“I didn’t know it was going to end up becoming this huge, quote, unquote, flop that people were going to peg all the negative attributes of Hollywood film-making, I think unfairly, on its back. My favourite reviews of my book were the ones that said this isn’t a book about a big flop. This is a book about people who love their craft, who love their work, and were trying to do something great.”
Not only that, but Vorisek worked on De Palma's Blow Out (1981), as well as Dressed To Kill (1980). Having worked with De Palma since Sisters in 1973, and then through Carrie (1976) and The Fury (1978), one wonders if Vorisek might possibly be the sound person who De Palma asked, during Dressed To Kill, to get some new sounds, thus sparking the idea that sets off Blow Out. Vorisek worked one more time with De Palma, on The Untouchables in 1987, which was written by David Mamet. Vorisek's final film was Mamet's excellent directorial debut, House Of Games, from that same year. He died two years later, in 1989.
The Los Angeles Times' Randall Roberts states that by 1974, "TONTO had become a circuitous beast that included machines made by Moog, ARP, Oberheim, Roland and Yamaha; drum controllers, sequencers and, later, MIDI converters; and thick gauge wire procured from surplus supplies made for the Apollo mission and Boeing 747 manufacturing. Those familiar with Brian De Palma’s cult classic film Phantom of the Paradise have seen TONTO in action. It provides the setting for a wild scene in which protagonist Winslow Leach, donning a silver owl’s mask, performs a surreally ridiculous song on the contraption."
Roberts mentions that "Cecil was said to be furious at TONTO’s unauthorized appearance in the film." Indeed, Cecil talked about this a bit in a 2017 feature article for Music Works, written by Jesse Locke:
The pair’s invention and ambition led to an intense four-year collaboration with Stevie Wonder. The legendary artist wrote nearly 150 songs before the tracks were selected and released on his groundbreaking albums Music of My Mind, Talking Book, Innervisions, and Fulfillingness’ First Finale. During this time, TONTO was expanded to include two Moogs, two ARP 2600s, four Oberheim SEMs, modules from EMS, Roland, and Yamaha, drum controllers, sequencers, and MIDI converters, all fused together with Boeing 747 airplane wire. Jim Storyk constructed the woodwork at Electric Ladyland, studied geodesic domes with Buckminster Fuller, and then designed TONTO’s singular cabinets. Its primitive prototypes were replaced by synths rolled out on a tea trolley or a gurney, and its six-foot curves were ergonomically tailored to match Cecil and Margouleff’s heights. In a 1984 Keyboard magazine article (later adapted for the 2011 anthology Synth Gods), writer John Diliberto points to the influence of their electronic Afrofuturism. “This collaboration changed the perspectives of black pop music as much as The Beatles’ Sgt. Pepper altered the concept of white rock.”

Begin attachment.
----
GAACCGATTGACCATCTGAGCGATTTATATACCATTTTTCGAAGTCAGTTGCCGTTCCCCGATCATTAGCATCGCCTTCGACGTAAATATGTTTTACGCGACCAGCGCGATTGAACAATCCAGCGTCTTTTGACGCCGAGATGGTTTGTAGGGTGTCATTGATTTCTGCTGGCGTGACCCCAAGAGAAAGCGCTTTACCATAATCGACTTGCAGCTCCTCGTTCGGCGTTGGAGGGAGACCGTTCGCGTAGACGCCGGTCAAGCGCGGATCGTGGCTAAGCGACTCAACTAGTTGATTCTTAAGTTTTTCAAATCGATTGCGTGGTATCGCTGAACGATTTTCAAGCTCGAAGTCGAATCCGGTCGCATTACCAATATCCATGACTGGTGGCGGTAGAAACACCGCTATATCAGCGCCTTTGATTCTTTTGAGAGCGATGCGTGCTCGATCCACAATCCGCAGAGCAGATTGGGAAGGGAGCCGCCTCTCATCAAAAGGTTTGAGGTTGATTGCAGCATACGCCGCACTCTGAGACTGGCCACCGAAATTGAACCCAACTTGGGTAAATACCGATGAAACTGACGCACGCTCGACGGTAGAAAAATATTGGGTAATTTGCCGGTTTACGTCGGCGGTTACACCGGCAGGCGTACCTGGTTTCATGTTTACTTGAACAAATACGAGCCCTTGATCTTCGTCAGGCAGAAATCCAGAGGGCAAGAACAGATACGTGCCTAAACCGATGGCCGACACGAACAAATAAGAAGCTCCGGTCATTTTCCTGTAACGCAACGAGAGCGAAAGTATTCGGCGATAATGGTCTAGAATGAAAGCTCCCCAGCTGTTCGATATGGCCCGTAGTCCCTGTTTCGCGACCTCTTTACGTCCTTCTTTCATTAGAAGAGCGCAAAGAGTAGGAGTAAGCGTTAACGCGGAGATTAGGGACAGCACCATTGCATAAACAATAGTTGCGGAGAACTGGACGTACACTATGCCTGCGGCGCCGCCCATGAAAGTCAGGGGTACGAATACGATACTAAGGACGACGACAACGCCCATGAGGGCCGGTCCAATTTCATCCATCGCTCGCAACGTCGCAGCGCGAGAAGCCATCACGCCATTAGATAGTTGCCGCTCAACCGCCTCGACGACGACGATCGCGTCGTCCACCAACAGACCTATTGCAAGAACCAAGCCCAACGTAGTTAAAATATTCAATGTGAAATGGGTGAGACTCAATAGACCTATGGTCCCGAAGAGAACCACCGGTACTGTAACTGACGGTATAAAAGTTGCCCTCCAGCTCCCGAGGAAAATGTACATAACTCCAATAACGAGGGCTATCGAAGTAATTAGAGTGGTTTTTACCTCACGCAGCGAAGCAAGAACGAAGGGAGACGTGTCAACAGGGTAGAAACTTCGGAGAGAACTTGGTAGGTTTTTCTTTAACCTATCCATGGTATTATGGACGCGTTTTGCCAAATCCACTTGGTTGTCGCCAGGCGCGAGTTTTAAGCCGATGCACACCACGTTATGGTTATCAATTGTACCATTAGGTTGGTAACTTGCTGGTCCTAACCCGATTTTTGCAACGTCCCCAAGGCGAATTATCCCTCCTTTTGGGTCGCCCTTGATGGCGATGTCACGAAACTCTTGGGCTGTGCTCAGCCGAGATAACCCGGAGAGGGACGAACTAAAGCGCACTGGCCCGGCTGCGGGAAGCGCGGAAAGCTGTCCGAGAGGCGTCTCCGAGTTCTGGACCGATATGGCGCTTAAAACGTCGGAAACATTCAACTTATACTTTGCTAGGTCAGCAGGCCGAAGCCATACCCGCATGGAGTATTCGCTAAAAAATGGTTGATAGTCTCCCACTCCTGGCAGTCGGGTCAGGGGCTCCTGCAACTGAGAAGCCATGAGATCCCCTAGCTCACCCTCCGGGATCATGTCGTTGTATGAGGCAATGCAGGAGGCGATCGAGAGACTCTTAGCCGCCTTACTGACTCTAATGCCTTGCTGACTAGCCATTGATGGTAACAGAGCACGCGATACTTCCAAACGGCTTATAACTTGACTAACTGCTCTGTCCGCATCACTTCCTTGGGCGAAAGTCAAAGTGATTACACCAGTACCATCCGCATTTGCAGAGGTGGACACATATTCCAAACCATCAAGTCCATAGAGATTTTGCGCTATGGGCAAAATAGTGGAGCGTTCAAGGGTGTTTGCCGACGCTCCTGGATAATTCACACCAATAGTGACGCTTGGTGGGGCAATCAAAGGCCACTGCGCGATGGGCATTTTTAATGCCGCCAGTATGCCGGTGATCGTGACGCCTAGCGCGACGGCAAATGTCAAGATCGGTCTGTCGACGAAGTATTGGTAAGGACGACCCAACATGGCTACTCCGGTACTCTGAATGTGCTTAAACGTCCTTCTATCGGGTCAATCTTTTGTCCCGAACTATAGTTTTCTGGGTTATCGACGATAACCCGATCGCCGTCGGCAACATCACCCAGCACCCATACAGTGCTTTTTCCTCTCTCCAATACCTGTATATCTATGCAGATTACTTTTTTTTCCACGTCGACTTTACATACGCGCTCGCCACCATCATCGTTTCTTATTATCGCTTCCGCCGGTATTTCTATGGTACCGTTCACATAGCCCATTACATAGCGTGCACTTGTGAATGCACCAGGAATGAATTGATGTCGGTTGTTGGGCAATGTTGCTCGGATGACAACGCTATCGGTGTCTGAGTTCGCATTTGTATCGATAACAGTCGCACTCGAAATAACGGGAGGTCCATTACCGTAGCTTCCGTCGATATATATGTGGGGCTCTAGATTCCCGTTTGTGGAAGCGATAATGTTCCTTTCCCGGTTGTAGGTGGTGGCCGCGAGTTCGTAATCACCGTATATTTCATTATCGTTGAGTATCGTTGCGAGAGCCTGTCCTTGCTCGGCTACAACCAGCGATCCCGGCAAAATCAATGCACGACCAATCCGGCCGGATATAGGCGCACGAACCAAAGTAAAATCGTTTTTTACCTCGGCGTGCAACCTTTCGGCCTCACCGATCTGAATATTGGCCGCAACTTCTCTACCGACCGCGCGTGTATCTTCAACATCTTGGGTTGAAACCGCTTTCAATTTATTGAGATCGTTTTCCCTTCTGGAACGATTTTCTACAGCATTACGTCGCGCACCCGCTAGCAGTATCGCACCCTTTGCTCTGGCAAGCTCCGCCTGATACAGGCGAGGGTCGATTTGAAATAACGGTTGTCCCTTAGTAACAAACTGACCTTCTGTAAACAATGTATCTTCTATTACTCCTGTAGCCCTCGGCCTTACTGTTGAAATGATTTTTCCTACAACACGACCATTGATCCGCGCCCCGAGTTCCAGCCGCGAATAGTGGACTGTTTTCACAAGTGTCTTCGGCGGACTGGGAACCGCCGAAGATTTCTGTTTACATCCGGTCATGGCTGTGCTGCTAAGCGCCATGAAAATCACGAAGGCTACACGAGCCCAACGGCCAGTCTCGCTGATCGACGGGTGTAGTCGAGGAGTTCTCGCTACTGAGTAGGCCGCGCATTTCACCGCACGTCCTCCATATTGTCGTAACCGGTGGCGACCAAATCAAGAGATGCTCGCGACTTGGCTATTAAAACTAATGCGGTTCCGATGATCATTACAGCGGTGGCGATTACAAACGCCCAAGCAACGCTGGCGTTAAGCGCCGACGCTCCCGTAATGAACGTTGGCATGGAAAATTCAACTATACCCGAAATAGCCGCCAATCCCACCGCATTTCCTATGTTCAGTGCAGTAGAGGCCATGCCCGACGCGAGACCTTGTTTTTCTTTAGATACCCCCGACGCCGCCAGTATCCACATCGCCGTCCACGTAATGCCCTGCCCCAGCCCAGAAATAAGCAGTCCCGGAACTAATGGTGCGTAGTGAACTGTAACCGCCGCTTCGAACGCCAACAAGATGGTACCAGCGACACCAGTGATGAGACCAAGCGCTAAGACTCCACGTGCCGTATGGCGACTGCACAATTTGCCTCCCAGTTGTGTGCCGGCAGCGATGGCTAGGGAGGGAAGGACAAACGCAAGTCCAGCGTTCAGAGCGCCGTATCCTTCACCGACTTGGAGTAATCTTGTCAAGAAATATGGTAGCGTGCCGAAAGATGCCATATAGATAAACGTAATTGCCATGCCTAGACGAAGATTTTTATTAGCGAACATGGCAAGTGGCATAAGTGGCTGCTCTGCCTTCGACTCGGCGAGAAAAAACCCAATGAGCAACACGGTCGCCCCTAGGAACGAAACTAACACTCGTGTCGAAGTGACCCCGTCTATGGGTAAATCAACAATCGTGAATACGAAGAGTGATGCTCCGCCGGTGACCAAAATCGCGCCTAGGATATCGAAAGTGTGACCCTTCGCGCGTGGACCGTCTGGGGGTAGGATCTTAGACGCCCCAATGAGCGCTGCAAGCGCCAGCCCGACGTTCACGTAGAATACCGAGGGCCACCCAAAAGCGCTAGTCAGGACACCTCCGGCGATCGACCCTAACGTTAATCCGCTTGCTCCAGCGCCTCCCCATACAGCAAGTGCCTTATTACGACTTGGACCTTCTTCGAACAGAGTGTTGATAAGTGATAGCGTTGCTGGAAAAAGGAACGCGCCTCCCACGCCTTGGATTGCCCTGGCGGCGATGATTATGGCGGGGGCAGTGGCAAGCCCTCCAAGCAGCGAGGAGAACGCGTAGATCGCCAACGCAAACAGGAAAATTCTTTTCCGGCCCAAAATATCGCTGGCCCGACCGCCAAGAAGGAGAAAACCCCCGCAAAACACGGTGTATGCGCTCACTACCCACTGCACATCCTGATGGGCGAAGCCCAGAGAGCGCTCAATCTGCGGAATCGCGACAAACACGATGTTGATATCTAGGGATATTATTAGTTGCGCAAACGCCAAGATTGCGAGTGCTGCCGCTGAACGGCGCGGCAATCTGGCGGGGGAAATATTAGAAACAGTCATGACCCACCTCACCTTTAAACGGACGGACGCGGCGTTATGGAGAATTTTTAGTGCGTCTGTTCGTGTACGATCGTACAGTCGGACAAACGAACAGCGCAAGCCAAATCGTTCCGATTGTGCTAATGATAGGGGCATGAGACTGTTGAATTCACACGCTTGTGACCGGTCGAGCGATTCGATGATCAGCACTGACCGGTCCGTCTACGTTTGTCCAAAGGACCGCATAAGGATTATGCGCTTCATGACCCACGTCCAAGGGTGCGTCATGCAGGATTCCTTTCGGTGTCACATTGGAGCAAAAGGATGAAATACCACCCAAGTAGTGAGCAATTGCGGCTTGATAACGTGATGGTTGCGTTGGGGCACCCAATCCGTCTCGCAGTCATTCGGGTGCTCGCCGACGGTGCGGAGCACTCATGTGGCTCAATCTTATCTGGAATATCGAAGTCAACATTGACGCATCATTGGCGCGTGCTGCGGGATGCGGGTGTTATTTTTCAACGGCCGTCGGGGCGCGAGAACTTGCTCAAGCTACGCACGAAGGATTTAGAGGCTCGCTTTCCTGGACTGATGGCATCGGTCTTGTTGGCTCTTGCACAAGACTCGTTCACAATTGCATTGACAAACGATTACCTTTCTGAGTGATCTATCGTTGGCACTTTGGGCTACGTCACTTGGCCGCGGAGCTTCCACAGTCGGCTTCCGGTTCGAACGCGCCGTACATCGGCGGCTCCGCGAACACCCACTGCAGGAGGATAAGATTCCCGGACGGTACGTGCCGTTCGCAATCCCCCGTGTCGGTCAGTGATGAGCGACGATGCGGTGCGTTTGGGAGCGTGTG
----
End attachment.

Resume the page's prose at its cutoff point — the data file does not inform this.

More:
While Wonder’s TONTO era resulted in Grammy awards, lucrative tours, and massive sales for Motown Records, Cecil claims he “never made a penny from the royalties.” Cecil bought out Margouleff in 1975 and forged a new partnership with the poet, musician, and activist Gil Scott-Heron. At the height of another fruitful period, TONTO appeared on the cover of Scott-Heron’s album 1980, which featured synth-powered songs about nuclear protests and the hardships of illegal Mexican immigrants.
TONTO went on to help shape hit releases from Minnie Riperton, the Isley Brothers, the Doobie Brothers, and countless other artists. It famously lived briefly in the studio of Devo’s Mark Mothersbaugh in the mid 1990s, and was immortalized in a parody in The Simpsons. Its best-known visual appearance, in Brian DePalma’s cult film Phantom of the Paradise, allegedly occurred against Cecil’s will.
“TONTO was at the Record Plant in Los Angeles when we were working there with Stevie,” he recounts. “During that two-year period, the studio rented the room to the film and told them they could use TONTO as a prop. No one said a word to us. When I walked into the studio and saw they were filming it, I blew a gasket!
“We eventually negotiated that they could use the footage if they paid us for the visual rights,” he continues. “The other part of the deal was that whenever TONTO appeared on screen the music was supposed to be played by the real instrument. Of course it ended up being Paul Williams’ piano instead. I’ve seen the movie a few times and it always [used to make] my blood boil. [But] I learned to let it go long ago.”